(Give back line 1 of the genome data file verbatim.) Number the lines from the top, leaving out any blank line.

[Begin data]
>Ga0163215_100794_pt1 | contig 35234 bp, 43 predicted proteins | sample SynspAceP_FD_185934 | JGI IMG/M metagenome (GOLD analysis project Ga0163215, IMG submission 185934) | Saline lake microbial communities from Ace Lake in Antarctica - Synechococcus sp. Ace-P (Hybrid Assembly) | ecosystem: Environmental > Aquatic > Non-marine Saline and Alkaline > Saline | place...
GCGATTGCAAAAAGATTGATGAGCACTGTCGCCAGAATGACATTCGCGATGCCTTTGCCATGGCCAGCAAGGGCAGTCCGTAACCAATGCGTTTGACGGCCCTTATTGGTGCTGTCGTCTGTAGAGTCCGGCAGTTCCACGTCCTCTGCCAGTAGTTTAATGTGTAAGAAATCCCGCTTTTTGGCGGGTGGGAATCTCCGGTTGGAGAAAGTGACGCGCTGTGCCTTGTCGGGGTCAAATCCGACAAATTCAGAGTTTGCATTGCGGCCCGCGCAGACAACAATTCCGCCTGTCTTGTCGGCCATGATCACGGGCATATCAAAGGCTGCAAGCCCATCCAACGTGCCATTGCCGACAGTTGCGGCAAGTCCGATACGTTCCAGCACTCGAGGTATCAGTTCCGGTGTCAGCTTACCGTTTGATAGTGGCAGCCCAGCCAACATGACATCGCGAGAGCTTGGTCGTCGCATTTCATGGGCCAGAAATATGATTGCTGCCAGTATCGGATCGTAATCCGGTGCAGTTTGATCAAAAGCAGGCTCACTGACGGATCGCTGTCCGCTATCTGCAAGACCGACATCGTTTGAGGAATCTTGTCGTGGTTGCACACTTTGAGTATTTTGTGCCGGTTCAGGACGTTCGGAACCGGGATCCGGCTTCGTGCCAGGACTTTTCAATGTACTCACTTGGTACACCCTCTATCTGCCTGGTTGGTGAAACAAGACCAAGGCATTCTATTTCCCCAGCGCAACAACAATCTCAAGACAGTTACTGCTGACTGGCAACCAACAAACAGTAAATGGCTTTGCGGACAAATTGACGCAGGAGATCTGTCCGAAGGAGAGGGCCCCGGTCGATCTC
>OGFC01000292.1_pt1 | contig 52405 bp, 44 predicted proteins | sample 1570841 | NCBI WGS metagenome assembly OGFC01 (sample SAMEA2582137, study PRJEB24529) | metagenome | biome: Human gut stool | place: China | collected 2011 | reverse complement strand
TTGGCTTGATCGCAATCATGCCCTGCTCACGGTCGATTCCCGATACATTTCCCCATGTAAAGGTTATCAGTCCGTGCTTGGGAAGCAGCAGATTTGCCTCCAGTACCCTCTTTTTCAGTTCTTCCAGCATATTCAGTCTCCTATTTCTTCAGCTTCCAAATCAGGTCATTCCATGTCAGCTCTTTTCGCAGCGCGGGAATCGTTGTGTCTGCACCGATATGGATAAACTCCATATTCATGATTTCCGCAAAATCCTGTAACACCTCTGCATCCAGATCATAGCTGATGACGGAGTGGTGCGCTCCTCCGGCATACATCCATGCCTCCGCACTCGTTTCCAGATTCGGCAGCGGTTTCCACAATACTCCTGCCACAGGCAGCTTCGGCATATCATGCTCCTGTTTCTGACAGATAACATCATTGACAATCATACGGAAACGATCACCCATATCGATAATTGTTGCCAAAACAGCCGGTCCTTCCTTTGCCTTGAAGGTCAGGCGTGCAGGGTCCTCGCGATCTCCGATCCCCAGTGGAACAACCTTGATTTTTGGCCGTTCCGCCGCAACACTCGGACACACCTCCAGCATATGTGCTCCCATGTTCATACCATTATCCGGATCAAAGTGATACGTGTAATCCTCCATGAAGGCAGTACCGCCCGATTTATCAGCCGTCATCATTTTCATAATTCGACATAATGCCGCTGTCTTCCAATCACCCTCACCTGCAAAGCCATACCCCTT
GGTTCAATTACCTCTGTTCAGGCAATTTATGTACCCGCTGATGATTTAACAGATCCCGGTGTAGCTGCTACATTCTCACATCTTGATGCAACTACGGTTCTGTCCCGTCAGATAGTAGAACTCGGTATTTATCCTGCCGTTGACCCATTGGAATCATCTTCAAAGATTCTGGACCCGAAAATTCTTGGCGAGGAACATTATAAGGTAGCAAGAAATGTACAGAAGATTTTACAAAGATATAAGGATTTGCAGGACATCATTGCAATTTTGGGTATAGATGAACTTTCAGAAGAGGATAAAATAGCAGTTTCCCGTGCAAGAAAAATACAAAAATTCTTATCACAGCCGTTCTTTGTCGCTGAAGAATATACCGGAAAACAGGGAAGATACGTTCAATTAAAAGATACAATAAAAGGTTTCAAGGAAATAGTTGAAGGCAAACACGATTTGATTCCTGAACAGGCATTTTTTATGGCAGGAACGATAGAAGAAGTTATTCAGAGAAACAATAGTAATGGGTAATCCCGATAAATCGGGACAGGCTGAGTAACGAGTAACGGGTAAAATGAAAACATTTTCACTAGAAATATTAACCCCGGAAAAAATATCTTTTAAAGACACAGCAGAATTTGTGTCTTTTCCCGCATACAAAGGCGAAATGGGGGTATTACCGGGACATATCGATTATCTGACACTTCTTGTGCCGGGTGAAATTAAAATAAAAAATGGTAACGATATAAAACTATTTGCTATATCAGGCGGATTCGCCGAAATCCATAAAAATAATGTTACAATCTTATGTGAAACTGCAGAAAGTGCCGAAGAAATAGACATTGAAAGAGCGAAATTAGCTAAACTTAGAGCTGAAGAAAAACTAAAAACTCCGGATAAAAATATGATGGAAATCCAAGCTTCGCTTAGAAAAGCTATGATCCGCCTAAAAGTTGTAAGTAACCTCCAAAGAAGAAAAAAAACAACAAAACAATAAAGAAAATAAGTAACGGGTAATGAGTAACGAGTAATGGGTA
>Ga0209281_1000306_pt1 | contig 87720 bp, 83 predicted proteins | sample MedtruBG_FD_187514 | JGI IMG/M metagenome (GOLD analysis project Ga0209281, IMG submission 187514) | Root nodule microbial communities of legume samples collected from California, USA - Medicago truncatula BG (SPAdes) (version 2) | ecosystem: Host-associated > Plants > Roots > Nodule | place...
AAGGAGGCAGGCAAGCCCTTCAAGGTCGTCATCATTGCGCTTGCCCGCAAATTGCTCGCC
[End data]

>Ga0163215_100794_pt1 | contig 35234 bp, 43 predicted proteins | sample SynspAceP_FD_185934 | JGI IMG/M metagenome (GOLD analysis project Ga0163215, IMG submission 185934) | Saline lake microbial communities from Ace Lake in Antarctica - Synechococcus sp. Ace-P (Hybrid Assembly) | ecosystem: Environmental > Aquatic > Non-marine Saline and Alkaline > Saline | place...